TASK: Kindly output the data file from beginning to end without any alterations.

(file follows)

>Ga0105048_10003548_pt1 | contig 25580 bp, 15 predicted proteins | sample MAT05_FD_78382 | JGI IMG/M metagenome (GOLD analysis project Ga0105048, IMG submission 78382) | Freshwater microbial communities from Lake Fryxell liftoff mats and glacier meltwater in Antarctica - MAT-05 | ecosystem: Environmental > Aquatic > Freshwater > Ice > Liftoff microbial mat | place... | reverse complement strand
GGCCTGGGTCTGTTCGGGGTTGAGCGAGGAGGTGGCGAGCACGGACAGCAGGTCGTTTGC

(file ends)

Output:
>Ga0105048_10003548_pt1 | contig 25580 bp, 15 predicted proteins | sample MAT05_FD_78382 | JGI IMG/M metagenome (GOLD analysis project Ga0105048, IMG submission 78382) | Freshwater microbial communities from Lake Fryxell liftoff mats and glacier meltwater in Antarctica - MAT-05 | ecosystem: Environmental > Aquatic > Freshwater > Ice > Liftoff microbial mat | place... | reverse complement strand
GGCCTGGGTCTGTTCGGGGTTGAGCGAGGAGGTGGCGAGCACGGACAGCAGGTCGTTTGC